Why, and in what ways has transcription been an important component of ethnomusicological research?
Ethnomusicological research has been an ongoing process over the years as scholars try to find ways that they can use in comprehending different notes and pitches that are involved in the production of music. First, the different formats that are used in decoding various pieces can be used as an avenue of learning about the different cultural tenets that are exhibited by people from a specific place. Transcription allows an individual to learn about the core components without losing the intended meaning. Notably, it is prudent for a person who wants to learn about comparative musicology to get to know how to transcribe. After that, everything else can follow. The research process aids in understanding the changes that have been realized over time.
What complaints about transcription-related practices have been raised within ethnomusicology?
Ethnomusicology is related to the cultural backgrounds that people come from. Therefore, individuals tend to have a deep relationship with the music that is produced during a specific time. However, transcription can be misleading if a transcriber does not take heed of crucial musical components such as pitch, bars, and others. Some of the crucial bits of a musical production can be lost if the transcribers are not keen on the approach that is being used at any given time.
What does Nettl mean by his reference to “Seeger’s” dichotomy?
Seeger came up with an interesting format that would help him in understanding some concepts that people had been assuming about music. Charles Seeger has been known to be among the strongest proponents for the inclusion of automatic devices. His views were relatively different from his peers over time. He came up with points that could aid in the differentiation of some terms within the field. In one of his final comments during the closure of a transcription symposium in 1963, he addressed the issue of transcription by ear and Western notation. These two aspects are exceedingly essential for the comprehension of the aspect of ethnomusicology. He uses the aforementioned concept to draw an elaborate dichotomy between the two variables that have been mentioned above. Seeger addresses both individual and the fact-value dichotomy in his analysis.
How did the advent of sound recording devices alter the nature of musical transcription?
The sound recording era changed several things within musicology. The events that unfolded were a confirmation that machines had begun changing the dynamics of music. The pitches of musical pieces had to be understood. Further, the rhythms had to be comprehended accordingly so that the process of breaking down the original pieces was not watered down. Bar lines were used to divide phrases as there were deliberate attempts to avoid discerning the formal rhythm and form of music. Transcription became more complex as compared to the earlier days because musical pieces had metamorphosed with the introduction of sound recording techniques.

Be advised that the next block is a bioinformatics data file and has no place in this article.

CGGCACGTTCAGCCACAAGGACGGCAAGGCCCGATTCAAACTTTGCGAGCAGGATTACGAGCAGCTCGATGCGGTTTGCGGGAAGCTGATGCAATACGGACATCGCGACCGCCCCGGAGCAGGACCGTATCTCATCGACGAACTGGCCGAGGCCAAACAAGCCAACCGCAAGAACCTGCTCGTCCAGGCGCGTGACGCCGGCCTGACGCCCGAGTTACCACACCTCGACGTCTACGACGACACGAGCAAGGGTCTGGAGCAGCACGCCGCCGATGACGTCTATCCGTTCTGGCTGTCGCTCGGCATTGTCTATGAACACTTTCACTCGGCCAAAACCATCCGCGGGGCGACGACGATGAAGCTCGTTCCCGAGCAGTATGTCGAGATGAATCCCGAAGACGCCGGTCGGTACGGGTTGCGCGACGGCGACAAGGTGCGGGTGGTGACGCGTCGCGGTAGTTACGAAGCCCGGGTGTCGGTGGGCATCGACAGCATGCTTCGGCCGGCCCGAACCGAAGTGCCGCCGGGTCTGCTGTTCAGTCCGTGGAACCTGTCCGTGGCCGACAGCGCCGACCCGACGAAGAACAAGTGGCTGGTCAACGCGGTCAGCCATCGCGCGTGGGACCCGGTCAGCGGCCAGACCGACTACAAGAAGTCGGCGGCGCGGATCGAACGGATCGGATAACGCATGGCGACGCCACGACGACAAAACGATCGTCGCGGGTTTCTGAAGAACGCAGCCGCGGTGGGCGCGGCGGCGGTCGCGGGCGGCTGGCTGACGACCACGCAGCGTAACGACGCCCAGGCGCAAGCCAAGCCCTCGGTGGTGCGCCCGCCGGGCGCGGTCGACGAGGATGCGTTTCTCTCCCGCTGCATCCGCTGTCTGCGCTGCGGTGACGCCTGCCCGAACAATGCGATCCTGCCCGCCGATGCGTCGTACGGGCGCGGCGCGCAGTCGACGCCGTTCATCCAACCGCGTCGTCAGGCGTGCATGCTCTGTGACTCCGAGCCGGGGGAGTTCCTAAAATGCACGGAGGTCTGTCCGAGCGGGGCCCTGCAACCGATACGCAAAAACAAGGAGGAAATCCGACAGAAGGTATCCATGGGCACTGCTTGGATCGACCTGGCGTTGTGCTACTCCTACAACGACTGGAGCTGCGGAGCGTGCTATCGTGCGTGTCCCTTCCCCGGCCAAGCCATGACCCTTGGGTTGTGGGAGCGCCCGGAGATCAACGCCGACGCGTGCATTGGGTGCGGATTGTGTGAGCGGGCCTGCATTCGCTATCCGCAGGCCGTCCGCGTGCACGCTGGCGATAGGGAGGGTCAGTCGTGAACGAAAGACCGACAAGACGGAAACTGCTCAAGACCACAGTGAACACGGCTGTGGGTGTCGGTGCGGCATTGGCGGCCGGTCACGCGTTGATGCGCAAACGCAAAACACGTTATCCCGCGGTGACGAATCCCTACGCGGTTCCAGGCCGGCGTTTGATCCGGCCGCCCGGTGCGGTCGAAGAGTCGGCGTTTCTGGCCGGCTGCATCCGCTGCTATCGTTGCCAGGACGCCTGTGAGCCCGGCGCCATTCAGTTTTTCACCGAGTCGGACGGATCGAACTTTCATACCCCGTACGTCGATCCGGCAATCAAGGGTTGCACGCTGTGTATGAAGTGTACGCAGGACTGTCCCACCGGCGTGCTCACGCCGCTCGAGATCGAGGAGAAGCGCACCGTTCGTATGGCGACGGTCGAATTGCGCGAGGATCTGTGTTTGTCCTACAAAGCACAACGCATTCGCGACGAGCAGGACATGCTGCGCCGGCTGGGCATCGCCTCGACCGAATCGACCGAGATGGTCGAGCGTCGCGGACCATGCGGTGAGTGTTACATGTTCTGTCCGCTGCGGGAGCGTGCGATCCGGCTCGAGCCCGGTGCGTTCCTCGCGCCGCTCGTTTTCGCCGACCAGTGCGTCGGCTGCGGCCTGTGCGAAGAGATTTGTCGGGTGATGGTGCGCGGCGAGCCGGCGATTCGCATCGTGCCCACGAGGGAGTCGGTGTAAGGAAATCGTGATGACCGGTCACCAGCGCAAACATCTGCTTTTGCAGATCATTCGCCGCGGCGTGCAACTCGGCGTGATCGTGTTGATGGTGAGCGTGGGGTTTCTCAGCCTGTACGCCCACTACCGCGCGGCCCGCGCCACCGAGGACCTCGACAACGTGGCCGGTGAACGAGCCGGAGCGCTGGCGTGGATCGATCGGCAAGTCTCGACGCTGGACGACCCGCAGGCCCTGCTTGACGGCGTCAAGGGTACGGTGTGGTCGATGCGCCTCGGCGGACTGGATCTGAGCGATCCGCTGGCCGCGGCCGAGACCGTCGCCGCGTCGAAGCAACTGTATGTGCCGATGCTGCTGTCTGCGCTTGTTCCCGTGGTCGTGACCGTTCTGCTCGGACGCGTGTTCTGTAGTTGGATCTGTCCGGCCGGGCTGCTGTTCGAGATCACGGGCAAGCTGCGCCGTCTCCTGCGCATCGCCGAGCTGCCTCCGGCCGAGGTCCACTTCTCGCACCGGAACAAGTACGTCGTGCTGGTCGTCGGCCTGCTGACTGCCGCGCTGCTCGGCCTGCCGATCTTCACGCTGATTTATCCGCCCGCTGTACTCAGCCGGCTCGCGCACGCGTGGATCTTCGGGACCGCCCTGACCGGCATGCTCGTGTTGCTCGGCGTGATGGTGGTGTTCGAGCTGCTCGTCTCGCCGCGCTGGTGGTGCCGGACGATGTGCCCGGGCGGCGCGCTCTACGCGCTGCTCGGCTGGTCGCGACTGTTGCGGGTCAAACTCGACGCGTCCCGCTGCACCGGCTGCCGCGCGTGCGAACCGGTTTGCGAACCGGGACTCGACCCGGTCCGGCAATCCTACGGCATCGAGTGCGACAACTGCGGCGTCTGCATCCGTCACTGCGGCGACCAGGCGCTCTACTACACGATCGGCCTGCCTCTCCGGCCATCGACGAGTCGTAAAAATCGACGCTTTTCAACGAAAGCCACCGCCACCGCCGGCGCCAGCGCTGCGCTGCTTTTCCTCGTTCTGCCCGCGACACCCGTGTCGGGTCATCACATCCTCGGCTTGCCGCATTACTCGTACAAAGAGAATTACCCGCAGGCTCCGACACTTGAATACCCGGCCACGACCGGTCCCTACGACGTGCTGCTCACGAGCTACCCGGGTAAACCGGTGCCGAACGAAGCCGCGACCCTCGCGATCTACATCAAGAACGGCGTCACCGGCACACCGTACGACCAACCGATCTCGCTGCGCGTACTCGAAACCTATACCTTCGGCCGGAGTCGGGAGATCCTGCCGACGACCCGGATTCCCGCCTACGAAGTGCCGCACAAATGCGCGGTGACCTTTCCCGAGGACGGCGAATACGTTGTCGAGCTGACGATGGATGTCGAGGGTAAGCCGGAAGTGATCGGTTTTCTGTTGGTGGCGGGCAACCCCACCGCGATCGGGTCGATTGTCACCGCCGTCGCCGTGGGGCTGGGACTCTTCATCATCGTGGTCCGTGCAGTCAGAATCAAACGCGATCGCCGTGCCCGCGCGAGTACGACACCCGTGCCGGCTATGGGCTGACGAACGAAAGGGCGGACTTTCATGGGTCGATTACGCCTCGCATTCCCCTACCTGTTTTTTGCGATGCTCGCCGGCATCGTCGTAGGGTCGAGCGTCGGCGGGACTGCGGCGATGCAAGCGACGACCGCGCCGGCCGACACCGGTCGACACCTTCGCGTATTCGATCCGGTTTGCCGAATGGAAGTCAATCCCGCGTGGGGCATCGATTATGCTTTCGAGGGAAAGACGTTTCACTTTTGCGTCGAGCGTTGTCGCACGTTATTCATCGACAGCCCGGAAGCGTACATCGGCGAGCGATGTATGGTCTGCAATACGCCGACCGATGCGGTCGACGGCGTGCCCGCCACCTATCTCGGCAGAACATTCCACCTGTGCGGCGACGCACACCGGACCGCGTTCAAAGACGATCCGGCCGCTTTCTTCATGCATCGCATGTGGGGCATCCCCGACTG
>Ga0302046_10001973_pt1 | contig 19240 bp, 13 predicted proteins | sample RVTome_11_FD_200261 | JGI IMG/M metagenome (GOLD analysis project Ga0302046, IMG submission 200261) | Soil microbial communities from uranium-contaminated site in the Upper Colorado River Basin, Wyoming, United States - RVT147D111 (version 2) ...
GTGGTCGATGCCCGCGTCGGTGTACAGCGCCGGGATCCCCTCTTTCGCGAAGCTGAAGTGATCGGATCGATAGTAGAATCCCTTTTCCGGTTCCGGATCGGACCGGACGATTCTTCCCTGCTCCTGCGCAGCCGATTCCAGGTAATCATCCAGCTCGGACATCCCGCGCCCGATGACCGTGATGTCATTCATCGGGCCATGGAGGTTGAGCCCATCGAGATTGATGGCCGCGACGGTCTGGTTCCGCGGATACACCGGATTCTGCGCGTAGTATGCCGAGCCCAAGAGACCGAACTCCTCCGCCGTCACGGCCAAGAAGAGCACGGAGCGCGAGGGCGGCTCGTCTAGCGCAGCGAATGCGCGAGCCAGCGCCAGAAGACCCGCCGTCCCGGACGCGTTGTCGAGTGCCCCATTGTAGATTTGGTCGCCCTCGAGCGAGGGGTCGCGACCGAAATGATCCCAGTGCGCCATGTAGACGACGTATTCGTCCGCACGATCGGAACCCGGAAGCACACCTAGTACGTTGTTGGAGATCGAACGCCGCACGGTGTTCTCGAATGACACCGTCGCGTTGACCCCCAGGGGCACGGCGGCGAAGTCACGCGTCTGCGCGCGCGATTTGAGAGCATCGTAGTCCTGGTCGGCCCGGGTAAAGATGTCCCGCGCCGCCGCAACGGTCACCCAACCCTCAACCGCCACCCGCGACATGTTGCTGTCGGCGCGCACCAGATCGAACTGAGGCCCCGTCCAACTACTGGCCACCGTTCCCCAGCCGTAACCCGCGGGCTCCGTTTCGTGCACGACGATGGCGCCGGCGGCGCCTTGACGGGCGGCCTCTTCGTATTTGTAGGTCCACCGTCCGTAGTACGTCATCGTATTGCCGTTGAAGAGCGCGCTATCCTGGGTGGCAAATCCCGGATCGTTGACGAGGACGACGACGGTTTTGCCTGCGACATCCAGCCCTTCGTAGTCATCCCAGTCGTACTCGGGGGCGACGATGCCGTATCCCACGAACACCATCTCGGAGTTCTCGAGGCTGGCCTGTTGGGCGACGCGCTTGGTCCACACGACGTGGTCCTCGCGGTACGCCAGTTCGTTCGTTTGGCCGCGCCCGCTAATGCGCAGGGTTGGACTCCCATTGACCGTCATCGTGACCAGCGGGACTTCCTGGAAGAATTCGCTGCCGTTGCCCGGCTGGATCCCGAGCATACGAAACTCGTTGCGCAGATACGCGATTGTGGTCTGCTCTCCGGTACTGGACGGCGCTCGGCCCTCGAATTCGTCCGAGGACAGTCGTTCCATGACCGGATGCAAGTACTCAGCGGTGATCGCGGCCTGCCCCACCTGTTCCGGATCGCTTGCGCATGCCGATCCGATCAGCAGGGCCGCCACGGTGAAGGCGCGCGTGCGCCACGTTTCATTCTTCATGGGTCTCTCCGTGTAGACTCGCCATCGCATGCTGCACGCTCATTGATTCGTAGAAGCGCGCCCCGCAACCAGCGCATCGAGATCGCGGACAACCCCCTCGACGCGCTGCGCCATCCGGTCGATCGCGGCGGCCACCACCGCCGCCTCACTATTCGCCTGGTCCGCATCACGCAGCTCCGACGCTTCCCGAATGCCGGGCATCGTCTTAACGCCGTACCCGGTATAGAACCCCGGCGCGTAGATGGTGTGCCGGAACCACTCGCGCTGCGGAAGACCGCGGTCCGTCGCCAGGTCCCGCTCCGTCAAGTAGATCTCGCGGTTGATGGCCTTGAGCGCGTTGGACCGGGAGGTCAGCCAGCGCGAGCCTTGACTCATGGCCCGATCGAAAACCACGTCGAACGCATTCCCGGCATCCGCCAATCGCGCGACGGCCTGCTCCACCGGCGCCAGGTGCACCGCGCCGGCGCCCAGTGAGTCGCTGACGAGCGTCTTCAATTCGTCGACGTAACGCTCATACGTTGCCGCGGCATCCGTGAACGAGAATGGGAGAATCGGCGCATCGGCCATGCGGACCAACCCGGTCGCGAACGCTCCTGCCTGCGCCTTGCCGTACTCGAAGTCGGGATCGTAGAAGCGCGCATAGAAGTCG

How do the opposed terms “phonemics “and “phonetics” relate to issues in ethnomusicological transcription?
Both terms are crucial because they are related to intonation and the processing of different key in music. Therefore, ethnomusicological transcription would lose value if some of the elements were missing. For example, the essence of keys cannot be assumed at any given time. Hence, a transcriber ought to ensure that “phonemics” and “phonetics” are incorporated in the entire process. The pronunciation of specific words has to be done according to their place of origin without changing the meaning of the initial song.
What refinements have machine-aided transcribing aids brought to the understanding of various types of music? Why hasn’t machine-aided transcription completely taken over from manual transcription?
Machine-aided transcriptions have aided in refining music so that people can have an improved version as compared to manually-transcribed songs. The machine-aided version has an element of rigidity, while the manual approach is relatively flexible and can be edited without many difficulties. Further, little has been done to ensure that a song that has been transcribed individually would be of a lesser value to the society as compared to those whose transcription has been done through machines